Suzanne Lewis is seen here in the official National Park Service photo from 2002.
Suzanne Lewis | UWF Alumna ‘78
“I never planned to be a park ranger.”
By Mark Gause
From sparkling emerald waters, magnificent white beaches, and brick and mortar fortresses to hot springs, snow-covered plateaus blanketed with bison and a world-famous geyser, Suzanne Lewis’ trek has gone from sea level through acres of wilderness and glacier-carved valleys to icy peaks more than 10,000 feet high.
Saying Lewis’ career soared to record heights and broke new ground would be a bit of an understatement. But when you ask for her perspective on what most of us would see as a phenomenal life and career, Suzanne modestly responds that it was an honor to play a small part in preserving these great treasures.
In order to fully understand and appreciate the trail that Suzanne has blazed, you need to step in her proverbial shoes—a pair of sturdy hiking boots.
Suzanne was born in West Virginia and grew up in Ohio. Her family moved to central Florida prior to Suzanne’s sophomore year in high school—one year before Disney World opened and made a magical mark on Florida’s history. After graduating from Seminole High School in Sanford, Florida, she followed the advice of a couple friends and drove to Pensacola to check out the University of West Florida.
She found the campus to be quaint, open and welcoming—atypical from other Florida universities. She was smitten, but also saw it as “sea level rise.” She was going to either sink or swim. For someone like her, who didn’t grow up with much and was the first in her family to attend college, she relied heavily on financial aid, scholarships and the work-study program to make her way. Suzanne enrolled as a pre-med major, but quickly figured out that she didn’t have the acumen for it and changed to a history major.
To this day, Sissy—as her dad fondly called her—remembers his less than enthusiastic response to the news. It was one of those classic dad retorts; “What are you going to do? Open a store and sell history by the pound?” What her dad didn’t know was that the demand would be by the acre. Over 3 million acres of the most pristine and protected parcels of land in America.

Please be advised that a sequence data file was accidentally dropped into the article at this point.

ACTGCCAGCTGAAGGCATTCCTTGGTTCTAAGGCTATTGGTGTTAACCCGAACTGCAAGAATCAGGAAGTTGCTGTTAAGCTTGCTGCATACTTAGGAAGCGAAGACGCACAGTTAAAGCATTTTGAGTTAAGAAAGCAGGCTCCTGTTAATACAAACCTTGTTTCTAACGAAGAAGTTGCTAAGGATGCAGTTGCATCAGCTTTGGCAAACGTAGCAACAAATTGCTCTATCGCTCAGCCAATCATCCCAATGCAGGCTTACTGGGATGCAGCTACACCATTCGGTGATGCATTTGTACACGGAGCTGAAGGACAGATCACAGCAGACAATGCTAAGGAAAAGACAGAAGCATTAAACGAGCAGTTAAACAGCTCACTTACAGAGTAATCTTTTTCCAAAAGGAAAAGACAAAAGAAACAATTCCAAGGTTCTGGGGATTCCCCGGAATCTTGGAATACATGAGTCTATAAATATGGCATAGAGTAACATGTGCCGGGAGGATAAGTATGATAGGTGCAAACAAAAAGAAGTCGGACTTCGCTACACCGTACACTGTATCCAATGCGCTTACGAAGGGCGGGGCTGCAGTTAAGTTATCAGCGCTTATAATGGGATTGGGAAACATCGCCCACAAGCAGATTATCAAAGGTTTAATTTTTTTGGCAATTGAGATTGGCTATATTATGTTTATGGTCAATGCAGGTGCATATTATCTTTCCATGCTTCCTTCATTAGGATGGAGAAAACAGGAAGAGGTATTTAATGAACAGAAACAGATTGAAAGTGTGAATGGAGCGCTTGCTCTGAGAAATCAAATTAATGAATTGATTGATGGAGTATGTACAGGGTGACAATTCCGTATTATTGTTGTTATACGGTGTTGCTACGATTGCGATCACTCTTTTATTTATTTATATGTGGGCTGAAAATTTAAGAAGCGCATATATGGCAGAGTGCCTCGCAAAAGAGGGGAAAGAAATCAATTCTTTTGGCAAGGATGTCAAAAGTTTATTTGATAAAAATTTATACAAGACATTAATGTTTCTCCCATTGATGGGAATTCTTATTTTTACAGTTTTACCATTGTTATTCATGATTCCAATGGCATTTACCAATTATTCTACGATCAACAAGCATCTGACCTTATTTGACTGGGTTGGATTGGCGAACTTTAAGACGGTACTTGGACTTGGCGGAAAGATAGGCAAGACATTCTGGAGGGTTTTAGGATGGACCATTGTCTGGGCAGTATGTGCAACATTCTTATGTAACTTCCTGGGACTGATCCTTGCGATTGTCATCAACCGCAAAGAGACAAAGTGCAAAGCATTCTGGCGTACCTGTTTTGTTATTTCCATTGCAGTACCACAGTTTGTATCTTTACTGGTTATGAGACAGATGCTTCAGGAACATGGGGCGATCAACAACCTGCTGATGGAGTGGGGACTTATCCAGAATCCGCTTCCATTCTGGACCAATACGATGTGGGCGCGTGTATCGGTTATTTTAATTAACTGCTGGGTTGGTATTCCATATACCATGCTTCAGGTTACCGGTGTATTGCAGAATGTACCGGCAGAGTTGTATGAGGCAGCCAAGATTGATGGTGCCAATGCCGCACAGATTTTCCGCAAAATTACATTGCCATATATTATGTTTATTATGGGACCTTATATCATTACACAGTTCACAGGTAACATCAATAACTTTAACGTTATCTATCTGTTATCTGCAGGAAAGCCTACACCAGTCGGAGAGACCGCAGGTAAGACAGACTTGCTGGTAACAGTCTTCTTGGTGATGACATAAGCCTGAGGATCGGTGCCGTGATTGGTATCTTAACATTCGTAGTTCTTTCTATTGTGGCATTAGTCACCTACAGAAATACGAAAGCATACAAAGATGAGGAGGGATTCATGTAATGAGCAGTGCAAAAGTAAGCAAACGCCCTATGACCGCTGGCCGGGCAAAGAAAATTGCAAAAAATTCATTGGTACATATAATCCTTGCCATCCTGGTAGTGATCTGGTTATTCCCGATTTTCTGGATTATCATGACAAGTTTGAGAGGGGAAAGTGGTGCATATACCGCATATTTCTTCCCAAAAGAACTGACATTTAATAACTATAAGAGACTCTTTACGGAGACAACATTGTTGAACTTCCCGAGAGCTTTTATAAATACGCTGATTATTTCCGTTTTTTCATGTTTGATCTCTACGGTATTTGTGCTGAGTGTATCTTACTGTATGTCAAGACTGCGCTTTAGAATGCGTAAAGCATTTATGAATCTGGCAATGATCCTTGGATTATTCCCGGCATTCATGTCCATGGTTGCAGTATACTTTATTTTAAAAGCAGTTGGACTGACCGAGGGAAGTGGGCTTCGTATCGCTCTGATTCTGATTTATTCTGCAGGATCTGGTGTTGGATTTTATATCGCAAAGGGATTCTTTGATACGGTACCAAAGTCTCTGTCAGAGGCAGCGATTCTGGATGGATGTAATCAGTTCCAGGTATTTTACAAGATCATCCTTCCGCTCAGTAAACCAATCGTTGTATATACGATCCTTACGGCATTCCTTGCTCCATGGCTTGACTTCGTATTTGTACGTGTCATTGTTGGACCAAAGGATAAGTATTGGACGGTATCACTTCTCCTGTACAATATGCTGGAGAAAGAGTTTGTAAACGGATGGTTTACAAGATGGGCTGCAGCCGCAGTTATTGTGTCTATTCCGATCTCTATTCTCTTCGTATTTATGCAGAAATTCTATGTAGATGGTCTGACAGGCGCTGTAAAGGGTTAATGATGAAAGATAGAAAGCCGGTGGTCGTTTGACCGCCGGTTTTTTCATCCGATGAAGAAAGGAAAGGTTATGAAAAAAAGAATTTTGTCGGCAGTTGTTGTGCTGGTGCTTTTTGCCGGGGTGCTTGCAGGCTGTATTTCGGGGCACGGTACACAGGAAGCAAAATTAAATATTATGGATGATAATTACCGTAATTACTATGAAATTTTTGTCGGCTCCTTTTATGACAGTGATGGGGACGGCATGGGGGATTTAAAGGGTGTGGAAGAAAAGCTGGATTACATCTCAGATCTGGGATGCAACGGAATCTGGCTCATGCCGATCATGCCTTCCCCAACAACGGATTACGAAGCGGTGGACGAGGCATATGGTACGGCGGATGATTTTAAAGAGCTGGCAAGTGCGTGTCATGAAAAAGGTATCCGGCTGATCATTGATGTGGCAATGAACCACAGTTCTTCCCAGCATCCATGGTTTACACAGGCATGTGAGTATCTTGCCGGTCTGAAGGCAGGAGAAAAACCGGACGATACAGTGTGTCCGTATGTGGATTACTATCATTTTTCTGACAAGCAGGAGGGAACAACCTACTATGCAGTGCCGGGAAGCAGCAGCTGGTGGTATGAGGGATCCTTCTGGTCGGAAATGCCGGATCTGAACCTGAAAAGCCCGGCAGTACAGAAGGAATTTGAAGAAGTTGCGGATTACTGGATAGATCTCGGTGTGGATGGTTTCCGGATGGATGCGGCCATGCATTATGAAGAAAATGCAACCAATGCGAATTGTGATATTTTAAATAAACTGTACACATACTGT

Suzanne never planned to be a park ranger, but she graduated from UWF on a Saturday and started Sunday at the Gulf Island National Seashore. From there, her career caught fire, which is a phrase that rangers in the National Park Service aren’t fond of using (apologies to Smokey the Bear). Suzanne advanced to park ranger, district ranger, superintendent and senior executive service (SES) official—an impressive feat since there are hardly a dozen SES in the country, only three of which are female.
Suzanne’s distinguished and historic career of 32 years is punctuated by becoming the first female superintendent for five national parks:
- Timucuan Ecological and Historical Preserve along with Fort Caroline National Monument in Jacksonville, Florida
- Christiansted National Historic Site, Buck Island Reef National Monument and Salt River Bay National Historic Park in the U.S. Virgin Islands
- Chattahoochee River National Recreation Area in Georgia
- Glacier National Park in Montana
- Yellowstone National Park, the oldest national park in the country
Suzanne’s passion for preserving and protecting land and history extended past her impact in the U.S., reaching internationally to countries all over the world. One such trip was a United Nations Educational, Scientific and Cultural Organization project in Haiti, which is the only other country besides the United States to win independence from a colonial power. The project was to preserve a historic fort as a World Heritage site. This site was on the north end of the island, near Cap-Haïtien, high in the mountains. It was a rough climb. Once onsite, Suzanne showed the Haiti people how to repoint and relay the brick, fortifying the fort and ensuring it remains a piece of Haiti’s history for decades to come.
Another trip took Suzanne to Sweden to offer assistance with the management of brown bears—the same species as our grizzlies except large male brown bears routinely weigh over 1,000 pounds in the fall when gorging themselves on fish. During this trip, Suzanne hiked up to a glacier lake and stepped into Norway at sunrise. Suzanne remembers it as the most spectacular and stunning sight, watching the sun rising up above the fjords.